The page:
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Ed Davis reflects on time with the Memphis Grizzlies

A reflection of a reflection, kinda.

Kim Klement-USA TODAY Sports

Ed Davis’ tenure with the Memphis Grizzlies was… interesting.

Boasted as the "power forward of the future" with Zach Randolph heading toward the latter end of his career, Davis' play never lived up to that label (whether the label was deserving is another story for another day). And despite many fans having mixed feelings about the 25 year old power forward, Davis sentiments on his time with the Grizzlies doesn’t reflect the same emotion, simply appreciating what was.

"I enjoyed my time in Memphis," Davis said in an interview with Basketball Insiders. "We went to the playoffs in both years, going to the Conference Finals two years ago and then losing in the first round last year."

Davis, this time speaking at his introductory conference earlier today, also reflected on the opportunity to play alongside, arguably, the best power forward-center combination in the NBA in Zach Randolph and Marc Gasol.

"It was great playing behind both of them, just learning everyday in practice and games, just seeing how they score easy, and Marc just picking his brain on the defensive end. He was Defensive Player of the Year two years ago. Z-Bo, just all the things that coaches can’t really teach you, the stuff that he does, all the intangibles that he has. Just learning from him every night, helped me out a lot."

Of course, it wasn’t all cheers as Davis’ playing time bounced up and down through the last year and a half.

"Obviously, I wanted to play more and be a bigger factor, but it didn’t go as planned."

Under Lionel Hollins, the veteran head coach failed to instill confidence in the forward following a 'blockbuster' trade he found unfavorable. Under Dave Joerger, Davis fell victim to depth as Kosta Koufos exceeded past him on the depth chart. There were even moments where Joerger opted for the sharp-shooting, seldom used four in Jon Leuer instead of Davis.

And when Davis’ free agency rode around, the Grizzlies opted to decline his qualifying offer, making him an unrestricted free agent as opposed to a restricted free agent.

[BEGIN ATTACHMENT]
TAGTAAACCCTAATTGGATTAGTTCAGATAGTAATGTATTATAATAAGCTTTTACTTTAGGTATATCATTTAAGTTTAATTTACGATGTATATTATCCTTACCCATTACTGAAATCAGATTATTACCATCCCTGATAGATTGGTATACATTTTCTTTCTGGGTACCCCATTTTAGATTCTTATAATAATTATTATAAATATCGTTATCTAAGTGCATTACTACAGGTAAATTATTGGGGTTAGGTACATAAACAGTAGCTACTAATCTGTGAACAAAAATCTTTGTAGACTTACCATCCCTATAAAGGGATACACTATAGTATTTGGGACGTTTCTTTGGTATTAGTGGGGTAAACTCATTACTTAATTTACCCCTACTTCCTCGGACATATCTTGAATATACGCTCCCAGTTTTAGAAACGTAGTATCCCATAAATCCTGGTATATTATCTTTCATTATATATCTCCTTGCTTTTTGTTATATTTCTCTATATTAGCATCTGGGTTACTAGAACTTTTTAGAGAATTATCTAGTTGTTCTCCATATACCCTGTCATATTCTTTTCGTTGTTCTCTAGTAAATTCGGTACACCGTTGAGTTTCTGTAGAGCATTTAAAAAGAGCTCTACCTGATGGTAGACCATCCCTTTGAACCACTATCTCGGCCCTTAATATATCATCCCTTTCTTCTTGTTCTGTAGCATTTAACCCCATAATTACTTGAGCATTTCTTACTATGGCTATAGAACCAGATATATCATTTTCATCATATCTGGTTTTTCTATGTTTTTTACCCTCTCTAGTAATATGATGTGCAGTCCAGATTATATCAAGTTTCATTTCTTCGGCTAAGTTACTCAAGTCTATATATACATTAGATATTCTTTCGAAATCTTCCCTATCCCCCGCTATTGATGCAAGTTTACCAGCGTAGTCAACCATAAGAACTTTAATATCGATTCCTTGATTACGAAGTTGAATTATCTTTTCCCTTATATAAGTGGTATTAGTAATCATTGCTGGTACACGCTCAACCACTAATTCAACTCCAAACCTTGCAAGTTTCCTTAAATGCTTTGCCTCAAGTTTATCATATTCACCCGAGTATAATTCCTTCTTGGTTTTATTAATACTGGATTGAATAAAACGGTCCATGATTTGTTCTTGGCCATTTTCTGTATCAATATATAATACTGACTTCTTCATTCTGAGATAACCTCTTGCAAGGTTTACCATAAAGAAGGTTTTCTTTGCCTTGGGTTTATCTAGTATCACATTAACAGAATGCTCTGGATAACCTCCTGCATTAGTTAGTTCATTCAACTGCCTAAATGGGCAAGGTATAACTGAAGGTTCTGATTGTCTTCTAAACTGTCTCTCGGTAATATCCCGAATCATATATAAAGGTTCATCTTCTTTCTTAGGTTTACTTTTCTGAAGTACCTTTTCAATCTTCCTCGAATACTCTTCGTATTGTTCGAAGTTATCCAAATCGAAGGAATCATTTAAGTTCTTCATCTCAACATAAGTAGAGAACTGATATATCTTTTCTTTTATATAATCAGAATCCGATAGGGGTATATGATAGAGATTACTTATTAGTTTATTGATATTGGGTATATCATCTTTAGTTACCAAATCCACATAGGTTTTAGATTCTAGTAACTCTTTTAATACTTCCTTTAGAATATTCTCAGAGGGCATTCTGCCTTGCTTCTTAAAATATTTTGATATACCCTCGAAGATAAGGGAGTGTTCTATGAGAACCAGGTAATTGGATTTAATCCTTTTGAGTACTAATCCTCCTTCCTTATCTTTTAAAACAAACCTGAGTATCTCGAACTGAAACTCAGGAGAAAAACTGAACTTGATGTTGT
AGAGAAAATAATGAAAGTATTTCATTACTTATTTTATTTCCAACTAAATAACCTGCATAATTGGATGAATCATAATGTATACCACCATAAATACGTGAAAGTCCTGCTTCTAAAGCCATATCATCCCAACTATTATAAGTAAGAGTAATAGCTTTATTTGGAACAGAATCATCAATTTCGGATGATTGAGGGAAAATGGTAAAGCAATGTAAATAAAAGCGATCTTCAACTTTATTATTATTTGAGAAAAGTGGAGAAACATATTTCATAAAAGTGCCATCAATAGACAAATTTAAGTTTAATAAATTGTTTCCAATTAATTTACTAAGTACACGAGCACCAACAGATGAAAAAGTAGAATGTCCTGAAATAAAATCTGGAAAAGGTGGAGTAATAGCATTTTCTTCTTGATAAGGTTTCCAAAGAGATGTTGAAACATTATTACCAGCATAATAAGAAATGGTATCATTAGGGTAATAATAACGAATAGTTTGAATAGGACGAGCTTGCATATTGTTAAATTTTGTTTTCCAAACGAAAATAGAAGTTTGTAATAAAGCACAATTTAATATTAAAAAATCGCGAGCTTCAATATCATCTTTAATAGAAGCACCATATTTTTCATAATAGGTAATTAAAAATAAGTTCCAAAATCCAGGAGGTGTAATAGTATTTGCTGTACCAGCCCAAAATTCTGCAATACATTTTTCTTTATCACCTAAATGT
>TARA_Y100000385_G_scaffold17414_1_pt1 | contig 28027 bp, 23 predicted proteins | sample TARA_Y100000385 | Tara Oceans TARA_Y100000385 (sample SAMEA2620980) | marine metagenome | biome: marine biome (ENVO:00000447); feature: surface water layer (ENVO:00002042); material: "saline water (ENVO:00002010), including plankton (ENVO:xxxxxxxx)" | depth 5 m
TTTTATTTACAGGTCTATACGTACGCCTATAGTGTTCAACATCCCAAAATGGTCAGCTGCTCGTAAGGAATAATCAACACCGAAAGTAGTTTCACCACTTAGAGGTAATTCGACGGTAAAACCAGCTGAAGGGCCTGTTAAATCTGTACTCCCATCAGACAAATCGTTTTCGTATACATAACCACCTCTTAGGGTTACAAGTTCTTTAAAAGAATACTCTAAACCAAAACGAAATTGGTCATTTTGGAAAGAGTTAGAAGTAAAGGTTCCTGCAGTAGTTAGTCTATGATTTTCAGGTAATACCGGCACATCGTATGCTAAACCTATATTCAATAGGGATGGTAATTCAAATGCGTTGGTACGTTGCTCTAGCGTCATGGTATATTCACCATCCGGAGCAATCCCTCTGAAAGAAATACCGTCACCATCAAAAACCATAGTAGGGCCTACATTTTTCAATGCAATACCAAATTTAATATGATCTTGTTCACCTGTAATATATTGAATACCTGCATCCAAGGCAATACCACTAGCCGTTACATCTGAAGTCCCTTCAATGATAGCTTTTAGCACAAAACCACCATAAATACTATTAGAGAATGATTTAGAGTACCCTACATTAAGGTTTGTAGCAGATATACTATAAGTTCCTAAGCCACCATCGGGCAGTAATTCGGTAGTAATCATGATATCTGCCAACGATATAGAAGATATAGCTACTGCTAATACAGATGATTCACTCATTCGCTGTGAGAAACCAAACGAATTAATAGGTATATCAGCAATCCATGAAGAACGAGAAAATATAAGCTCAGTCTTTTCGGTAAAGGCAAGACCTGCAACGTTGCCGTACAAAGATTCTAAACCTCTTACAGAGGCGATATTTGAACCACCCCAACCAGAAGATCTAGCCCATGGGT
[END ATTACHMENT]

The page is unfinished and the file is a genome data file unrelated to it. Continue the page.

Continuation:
"With the qualifying offer, [Robert] Pera called me and told me that they were going to go in a different direction and what not. I understood it 100 percent and we knew that it would be tough on their books, especially once they re-signed Z-Bo, so I knew I likely wasn’t going to be back there."

In the eyes of many, Davis’ time in Memphis was a failure. Combining the rumors of his poor work ethic as well as his inability to remain on the floor and you see why, but there’s more to the Ed Davis story than we may realize.

The potential is there. At best, Davis is a big man who can spare the starters minutes, bringing energy and defense to the secondary unit. Stepping away from the clouded space of Grizzlies fanfare and blinded optimism, the situation may not have been the best for Davis. Davis’ best work came in the pick-and-roll situation, scoring 1.26 PPP (points per possession) as the pick-and-roll big according to Synergy Sports. And on a team who recorded the slowest pace in the league last season, Davis’ athleticism is neutered. Put him on a team that runs up and down the floor and bludgeons team with the pick-and-roll and the Ed Davis that shone in Toronto and created a huge internet following may return to fruition.

Now with the Los Angeles Lakers on a two year deal worth $2 million, far below his expected market value, Davis will be presented a chance to raise his stock around the league. But like in Memphis, it won’t be a cake walk doing so. Soon after the Lakers agreed to a deal with Davis, the franchise opted to claim Carlos Boozer off the amnesty wire, adding another body to an already jam-packed frontcourt (Hill, Randle, Kelly, Sacre).

Does Davis steal minutes from sixth overall pick in the 2014 NBA Draft in Julius Randle?

Does Davis steal minutes from Jordan Hill who’ll net $9 million this season?

Is he ahead of the veteran Carlos Boozer on the depth? (This is debatable)

With no head coach, it’s difficult to answer any of these questions, but when applying general logic, these answers are already answered, whether we’re satisfied with the results or not.


The journey ahead for Ed Davis will likely set the template for how the rest of his career will play out. Will he live up to the potential? Was Lionel Hollins right? Did Memphis handle him wrong? Nobody knows, but in a way, we're all rooting for the Boss to get his NBA journey on the right path. Everything's in his hands now.

"I feel these past four years I got a lot stronger, grew a lot mentally just understanding the game because it is a big leap from the college to the pros. I’m just going to keep working everyday and just continue to build my game and get better."

Editor's Note: For those interested, Ed Davis has just shown you how to leave Memphis with class. Carry on. -CF